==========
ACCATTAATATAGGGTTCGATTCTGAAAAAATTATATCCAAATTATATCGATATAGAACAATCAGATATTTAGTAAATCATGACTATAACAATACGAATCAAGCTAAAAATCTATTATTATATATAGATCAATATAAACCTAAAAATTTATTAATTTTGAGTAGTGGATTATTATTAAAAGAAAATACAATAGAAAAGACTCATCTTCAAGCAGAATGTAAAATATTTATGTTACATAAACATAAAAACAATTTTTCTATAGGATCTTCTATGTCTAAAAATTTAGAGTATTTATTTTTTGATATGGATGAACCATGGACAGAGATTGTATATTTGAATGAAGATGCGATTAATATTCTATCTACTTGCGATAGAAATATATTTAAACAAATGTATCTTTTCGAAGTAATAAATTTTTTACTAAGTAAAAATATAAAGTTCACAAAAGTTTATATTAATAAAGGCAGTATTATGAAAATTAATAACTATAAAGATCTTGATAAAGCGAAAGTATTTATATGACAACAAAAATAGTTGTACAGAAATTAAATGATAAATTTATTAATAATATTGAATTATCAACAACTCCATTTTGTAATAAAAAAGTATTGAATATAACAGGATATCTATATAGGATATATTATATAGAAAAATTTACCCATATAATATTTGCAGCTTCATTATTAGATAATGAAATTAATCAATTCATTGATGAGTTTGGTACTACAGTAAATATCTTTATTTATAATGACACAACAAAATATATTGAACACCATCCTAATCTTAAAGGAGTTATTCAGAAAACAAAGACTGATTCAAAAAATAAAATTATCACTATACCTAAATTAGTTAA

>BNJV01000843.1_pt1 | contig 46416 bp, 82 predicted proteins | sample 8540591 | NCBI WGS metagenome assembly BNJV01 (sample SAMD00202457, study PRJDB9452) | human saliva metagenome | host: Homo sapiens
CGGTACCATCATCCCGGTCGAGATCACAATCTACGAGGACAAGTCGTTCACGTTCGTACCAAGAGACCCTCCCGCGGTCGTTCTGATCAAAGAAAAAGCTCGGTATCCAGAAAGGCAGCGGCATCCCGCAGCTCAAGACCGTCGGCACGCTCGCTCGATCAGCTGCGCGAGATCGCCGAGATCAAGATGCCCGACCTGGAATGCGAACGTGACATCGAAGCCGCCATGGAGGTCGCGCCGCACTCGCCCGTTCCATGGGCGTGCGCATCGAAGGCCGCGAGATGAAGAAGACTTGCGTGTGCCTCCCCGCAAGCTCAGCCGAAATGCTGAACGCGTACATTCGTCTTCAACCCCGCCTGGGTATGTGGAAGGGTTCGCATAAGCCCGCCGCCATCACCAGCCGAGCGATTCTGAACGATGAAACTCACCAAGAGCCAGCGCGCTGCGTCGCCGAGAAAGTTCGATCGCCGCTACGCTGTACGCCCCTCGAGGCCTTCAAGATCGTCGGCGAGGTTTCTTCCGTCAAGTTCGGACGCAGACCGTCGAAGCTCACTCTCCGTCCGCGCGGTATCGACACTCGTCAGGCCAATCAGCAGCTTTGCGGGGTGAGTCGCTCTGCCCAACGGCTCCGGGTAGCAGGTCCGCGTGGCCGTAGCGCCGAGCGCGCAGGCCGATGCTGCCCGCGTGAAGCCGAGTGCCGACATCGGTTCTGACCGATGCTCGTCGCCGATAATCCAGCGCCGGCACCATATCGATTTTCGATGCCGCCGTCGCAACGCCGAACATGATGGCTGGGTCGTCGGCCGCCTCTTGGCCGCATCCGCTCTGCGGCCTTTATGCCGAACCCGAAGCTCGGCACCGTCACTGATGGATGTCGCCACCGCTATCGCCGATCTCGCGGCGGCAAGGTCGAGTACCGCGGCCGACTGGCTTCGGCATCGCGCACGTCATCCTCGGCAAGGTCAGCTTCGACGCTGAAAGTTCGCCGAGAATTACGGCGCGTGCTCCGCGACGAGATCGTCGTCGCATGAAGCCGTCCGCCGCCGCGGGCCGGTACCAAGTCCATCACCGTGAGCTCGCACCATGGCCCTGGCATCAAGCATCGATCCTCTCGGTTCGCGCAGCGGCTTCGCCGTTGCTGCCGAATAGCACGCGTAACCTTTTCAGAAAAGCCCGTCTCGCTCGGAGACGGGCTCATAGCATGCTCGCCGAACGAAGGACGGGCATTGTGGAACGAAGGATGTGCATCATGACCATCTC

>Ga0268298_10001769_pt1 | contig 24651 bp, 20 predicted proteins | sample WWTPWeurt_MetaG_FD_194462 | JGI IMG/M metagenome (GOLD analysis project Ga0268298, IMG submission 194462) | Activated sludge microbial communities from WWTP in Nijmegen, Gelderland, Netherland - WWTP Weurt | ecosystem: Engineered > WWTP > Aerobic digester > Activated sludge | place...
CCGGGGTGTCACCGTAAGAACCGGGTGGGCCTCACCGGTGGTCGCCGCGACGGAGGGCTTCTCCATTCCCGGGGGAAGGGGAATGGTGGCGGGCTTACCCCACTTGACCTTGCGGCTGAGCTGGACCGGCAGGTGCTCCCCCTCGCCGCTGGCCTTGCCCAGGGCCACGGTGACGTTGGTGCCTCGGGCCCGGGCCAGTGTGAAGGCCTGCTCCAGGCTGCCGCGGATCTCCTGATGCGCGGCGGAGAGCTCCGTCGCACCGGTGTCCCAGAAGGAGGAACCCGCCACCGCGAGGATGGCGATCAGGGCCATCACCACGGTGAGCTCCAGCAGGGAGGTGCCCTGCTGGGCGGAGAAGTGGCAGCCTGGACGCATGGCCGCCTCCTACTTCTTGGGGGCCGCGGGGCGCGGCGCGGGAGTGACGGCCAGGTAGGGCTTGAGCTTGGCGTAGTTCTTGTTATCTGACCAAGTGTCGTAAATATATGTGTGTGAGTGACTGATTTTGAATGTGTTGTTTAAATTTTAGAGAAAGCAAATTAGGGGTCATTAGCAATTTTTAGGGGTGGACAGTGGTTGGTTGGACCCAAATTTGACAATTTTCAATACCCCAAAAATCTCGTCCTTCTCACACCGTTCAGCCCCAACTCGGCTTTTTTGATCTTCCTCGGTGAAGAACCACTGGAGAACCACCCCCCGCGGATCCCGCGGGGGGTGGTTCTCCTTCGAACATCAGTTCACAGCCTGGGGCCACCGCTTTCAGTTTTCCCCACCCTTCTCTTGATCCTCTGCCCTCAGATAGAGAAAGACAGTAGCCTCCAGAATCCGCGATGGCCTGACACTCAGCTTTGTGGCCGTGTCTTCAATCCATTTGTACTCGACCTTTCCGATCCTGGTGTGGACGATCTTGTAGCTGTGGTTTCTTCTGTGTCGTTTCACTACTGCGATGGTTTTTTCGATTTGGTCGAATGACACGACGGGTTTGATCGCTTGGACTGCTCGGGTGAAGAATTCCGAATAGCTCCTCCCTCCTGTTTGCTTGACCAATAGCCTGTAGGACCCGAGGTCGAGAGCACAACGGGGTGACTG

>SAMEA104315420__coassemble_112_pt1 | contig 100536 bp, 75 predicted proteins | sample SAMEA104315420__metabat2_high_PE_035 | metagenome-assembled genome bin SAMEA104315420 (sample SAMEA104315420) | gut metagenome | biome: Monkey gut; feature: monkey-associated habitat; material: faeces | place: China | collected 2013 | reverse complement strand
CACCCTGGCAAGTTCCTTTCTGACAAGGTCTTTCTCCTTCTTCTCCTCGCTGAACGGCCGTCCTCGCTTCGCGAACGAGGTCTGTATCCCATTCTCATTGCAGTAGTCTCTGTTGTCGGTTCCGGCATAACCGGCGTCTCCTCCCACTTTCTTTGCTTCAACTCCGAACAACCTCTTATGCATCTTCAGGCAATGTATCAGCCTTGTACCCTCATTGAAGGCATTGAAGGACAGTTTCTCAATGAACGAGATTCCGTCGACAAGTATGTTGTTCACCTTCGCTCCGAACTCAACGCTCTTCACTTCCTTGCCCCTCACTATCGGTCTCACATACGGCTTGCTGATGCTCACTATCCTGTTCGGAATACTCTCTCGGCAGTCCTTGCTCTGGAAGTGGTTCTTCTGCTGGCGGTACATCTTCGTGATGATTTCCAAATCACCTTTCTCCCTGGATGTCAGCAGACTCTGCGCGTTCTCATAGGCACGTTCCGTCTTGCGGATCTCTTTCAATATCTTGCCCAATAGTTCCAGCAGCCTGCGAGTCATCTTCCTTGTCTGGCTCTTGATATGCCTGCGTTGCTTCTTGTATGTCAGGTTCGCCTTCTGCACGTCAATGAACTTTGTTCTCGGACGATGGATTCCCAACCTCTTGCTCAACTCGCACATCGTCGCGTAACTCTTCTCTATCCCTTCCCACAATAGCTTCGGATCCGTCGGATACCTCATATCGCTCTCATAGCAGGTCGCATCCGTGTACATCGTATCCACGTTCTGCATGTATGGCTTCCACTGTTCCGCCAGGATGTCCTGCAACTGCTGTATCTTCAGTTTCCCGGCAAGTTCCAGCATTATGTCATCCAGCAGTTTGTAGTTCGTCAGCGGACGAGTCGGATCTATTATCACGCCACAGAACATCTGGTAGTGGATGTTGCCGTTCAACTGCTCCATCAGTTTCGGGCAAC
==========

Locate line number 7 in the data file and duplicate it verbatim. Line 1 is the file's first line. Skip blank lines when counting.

CACCCTGGCAAGTTCCTTTCTGACAAGGTCTTTCTCCTTCTTCTCCTCGCTGAACGGCCGTCCTCGCTTCGCGAACGAGGTCTGTATCCCATTCTCATTGCAGTAGTCTCTGTTGTCGGTTCCGGCATAACCGGCGTCTCCTCCCACTTTCTTTGCTTCAACTCCGAACAACCTCTTATGCATCTTCAGGCAATGTATCAGCCTTGTACCCTCATTGAAGGCATTGAAGGACAGTTTCTCAATGAACGAGATTCCGTCGACAAGTATGTTGTTCACCTTCGCTCCGAACTCAACGCTCTTCACTTCCTTGCCCCTCACTATCGGTCTCACATACGGCTTGCTGATGCTCACTATCCTGTTCGGAATACTCTCTCGGCAGTCCTTGCTCTGGAAGTGGTTCTTCTGCTGGCGGTACATCTTCGTGATGATTTCCAAATCACCTTTCTCCCTGGATGTCAGCAGACTCTGCGCGTTCTCATAGGCACGTTCCGTCTTGCGGATCTCTTTCAATATCTTGCCCAATAGTTCCAGCAGCCTGCGAGTCATCTTCCTTGTCTGGCTCTTGATATGCCTGCGTTGCTTCTTGTATGTCAGGTTCGCCTTCTGCACGTCAATGAACTTTGTTCTCGGACGATGGATTCCCAACCTCTTGCTCAACTCGCACATCGTCGCGTAACTCTTCTCTATCCCTTCCCACAATAGCTTCGGATCCGTCGGATACCTCATATCGCTCTCATAGCAGGTCGCATCCGTGTACATCGTATCCACGTTCTGCATGTATGGCTTCCACTGTTCCGCCAGGATGTCCTGCAACTGCTGTATCTTCAGTTTCCCGGCAAGTTCCAGCATTATGTCATCCAGCAGTTTGTAGTTCGTCAGCGGACGAGTCGGATCTATTATCACGCCACAGAACATCTGGTAGTGGATGTTGCCGTTCAACTGCTCCATCAGTTTCGGGCAAC